The new technology, called metal-organic frameworks (MOFs), will not only see submarines submerged for longer, but will also improve conditions for sailors.
If successful, the cutting-edge technology could form part to the Australian government’s Future Submarines Program (SEA 1000), the largest and most complex military program ever undertaken in Australia. SEA 1000 involves the design and construction of 12 highly advanced submarines with a range in excess of 33,000 kilometres and capable of operating independently for up to 80 days.
For a non-nuclear submarine those figures are already considered impressive, but CSIRO and QinetiQ are hoping the new technology will make it more so.
CSIRO project leader Dr Matthew Hill said the CSIRO will work with QinetiQ to test the MOFs.
"Together, we’ll be testing whether advanced materials known as called metal-organic frameworks can allow submarines to remain submerged longer. MOFs have the largest internal surface area of any known substance, which can be optimised to capture gases such as carbon dioxide (CO2)," he said.
"The more CO2 MOFs can capture and store, the longer a submarine can potentially remain underwater, undetected."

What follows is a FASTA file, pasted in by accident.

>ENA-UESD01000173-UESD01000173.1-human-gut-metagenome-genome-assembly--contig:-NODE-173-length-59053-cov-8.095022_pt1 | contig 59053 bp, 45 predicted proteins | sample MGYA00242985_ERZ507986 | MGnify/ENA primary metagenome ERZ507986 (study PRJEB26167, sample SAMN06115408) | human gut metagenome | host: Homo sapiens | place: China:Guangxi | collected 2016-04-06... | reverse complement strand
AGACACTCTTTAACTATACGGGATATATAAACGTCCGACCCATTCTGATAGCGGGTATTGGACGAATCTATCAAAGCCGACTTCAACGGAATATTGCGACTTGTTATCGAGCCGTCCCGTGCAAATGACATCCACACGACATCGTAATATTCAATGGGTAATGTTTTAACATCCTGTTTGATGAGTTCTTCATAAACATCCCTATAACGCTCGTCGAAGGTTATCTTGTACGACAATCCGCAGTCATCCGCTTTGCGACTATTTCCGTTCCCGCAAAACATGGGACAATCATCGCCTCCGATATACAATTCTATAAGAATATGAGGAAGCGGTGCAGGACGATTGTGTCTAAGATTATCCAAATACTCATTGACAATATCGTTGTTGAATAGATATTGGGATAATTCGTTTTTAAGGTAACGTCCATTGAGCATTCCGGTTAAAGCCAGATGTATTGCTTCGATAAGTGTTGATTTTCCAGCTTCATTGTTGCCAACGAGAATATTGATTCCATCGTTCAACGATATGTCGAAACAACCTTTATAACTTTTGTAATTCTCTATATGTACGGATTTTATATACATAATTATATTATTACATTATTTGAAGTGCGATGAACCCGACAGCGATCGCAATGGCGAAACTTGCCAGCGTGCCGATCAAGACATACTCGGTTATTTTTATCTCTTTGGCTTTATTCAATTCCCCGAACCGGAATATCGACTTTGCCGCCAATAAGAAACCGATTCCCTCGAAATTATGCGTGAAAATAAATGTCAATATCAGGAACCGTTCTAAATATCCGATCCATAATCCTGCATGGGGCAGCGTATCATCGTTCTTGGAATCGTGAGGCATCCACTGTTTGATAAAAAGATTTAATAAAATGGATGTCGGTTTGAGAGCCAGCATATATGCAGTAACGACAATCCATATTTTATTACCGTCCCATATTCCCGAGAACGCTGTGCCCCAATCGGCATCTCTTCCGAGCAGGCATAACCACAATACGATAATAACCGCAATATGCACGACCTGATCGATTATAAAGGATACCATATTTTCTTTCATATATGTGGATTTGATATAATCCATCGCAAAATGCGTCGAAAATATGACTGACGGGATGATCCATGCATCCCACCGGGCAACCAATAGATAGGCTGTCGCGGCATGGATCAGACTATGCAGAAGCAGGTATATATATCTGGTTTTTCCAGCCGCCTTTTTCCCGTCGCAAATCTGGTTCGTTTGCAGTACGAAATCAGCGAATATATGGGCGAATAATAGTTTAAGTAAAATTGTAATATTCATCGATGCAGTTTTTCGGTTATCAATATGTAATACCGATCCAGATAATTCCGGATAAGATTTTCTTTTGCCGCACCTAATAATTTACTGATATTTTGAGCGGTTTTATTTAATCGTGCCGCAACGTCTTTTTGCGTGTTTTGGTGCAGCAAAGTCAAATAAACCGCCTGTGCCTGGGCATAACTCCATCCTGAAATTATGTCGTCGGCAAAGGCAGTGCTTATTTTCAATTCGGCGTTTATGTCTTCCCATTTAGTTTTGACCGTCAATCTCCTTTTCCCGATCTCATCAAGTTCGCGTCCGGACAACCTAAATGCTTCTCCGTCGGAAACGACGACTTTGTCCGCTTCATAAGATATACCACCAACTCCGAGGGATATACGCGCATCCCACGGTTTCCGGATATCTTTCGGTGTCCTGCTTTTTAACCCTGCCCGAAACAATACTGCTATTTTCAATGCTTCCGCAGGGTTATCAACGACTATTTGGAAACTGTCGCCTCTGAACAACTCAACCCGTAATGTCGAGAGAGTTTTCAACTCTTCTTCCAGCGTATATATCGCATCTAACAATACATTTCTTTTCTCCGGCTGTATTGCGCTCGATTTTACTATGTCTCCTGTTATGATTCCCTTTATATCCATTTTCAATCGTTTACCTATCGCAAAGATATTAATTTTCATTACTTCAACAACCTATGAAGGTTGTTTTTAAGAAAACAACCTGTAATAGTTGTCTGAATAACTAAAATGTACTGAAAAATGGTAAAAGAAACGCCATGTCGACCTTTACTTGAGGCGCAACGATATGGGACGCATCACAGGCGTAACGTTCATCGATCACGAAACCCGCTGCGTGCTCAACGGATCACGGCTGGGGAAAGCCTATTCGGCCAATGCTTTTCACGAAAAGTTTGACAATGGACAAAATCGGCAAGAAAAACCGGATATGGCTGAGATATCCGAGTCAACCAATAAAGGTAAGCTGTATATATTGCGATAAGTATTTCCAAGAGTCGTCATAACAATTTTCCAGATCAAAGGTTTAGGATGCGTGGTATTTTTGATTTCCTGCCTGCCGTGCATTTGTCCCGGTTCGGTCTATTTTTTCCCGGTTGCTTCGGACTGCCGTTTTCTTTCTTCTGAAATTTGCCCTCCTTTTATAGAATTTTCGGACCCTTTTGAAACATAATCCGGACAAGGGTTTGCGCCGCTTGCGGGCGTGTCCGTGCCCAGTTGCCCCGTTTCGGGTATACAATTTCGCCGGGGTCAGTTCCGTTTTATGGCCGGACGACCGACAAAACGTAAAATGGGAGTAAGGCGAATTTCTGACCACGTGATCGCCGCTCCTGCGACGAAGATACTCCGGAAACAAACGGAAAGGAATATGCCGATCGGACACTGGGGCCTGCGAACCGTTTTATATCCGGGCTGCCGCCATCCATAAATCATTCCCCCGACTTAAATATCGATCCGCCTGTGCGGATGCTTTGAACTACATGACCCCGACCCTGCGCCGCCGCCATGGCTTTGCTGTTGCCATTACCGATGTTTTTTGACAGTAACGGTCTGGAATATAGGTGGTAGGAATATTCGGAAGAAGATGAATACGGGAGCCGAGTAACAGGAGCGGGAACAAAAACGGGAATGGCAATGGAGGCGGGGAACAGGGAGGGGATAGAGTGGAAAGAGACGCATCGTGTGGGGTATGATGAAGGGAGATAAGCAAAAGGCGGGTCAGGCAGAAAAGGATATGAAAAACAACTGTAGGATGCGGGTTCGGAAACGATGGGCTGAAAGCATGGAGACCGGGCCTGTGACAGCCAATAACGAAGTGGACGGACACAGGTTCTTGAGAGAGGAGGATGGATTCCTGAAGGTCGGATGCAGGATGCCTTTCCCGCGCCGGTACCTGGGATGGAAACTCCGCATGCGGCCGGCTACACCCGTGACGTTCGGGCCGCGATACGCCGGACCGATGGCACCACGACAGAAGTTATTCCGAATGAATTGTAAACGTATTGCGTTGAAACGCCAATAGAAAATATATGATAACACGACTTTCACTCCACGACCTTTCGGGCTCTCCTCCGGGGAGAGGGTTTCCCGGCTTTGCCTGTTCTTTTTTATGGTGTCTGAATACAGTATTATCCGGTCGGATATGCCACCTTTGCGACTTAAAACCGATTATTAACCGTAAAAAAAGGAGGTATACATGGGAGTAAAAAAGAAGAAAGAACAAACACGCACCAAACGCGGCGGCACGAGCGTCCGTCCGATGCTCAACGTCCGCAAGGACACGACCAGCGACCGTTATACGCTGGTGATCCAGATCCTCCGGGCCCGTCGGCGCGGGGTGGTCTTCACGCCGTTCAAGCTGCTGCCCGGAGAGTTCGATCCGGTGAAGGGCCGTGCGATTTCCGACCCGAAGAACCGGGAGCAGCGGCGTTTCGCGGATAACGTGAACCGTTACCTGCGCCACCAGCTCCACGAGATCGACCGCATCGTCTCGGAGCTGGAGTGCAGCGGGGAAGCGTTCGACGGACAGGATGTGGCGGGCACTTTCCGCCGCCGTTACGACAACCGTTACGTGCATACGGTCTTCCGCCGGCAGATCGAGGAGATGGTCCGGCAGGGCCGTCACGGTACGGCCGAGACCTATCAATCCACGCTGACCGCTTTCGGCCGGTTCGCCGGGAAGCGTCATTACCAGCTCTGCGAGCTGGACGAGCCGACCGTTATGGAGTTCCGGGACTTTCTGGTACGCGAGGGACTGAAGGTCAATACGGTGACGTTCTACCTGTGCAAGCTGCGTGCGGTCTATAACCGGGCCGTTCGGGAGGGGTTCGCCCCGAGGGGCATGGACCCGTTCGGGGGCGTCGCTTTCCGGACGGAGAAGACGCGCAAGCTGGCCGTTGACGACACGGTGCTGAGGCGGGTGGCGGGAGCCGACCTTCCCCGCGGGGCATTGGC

As submarines are an enclosed space, CO2 expelled by a crew’s breathing and other chemical processes builds up and can eventually become toxic. Carbon dioxide scrubbers avoid that, by removing CO2 from a submarine’s atmosphere and storing it for later release.
QinetiQ Australia managing director Greg Barsby said if the new technology is successful, it would give the Australian Defence Force a leading edge.
"If proven, MOFs could give Australian submarines an edge: a performance advantage that lets them dive longer while placing less demand on a submarines precious space and weight, as well as critical systems such as power," Barsby said.
"We’re focused on creating real capability gains for the Australian defence forces. This project plays to both partners’ strengths, our decades of experience and expertise in submarine operations and atmospheres; plus CSIRO’s unmatched and patented ability to make MOFs in large volumes, cheaply and with great precision."
Current CO2 scrubbers take up a large amount of the limited space, weight and power available in submarines. They can also generate corrosive by-products, which have both health and sustainment implications in the close confines of a submarine.
A MOF-based system would use a smaller amount of space, place less demands on a sub’s systems and wouldn’t rely on damaging gasses.
It could also be incorporated into existing submarines such as Australia’s current Collins Class to extend their operational life and capabilities.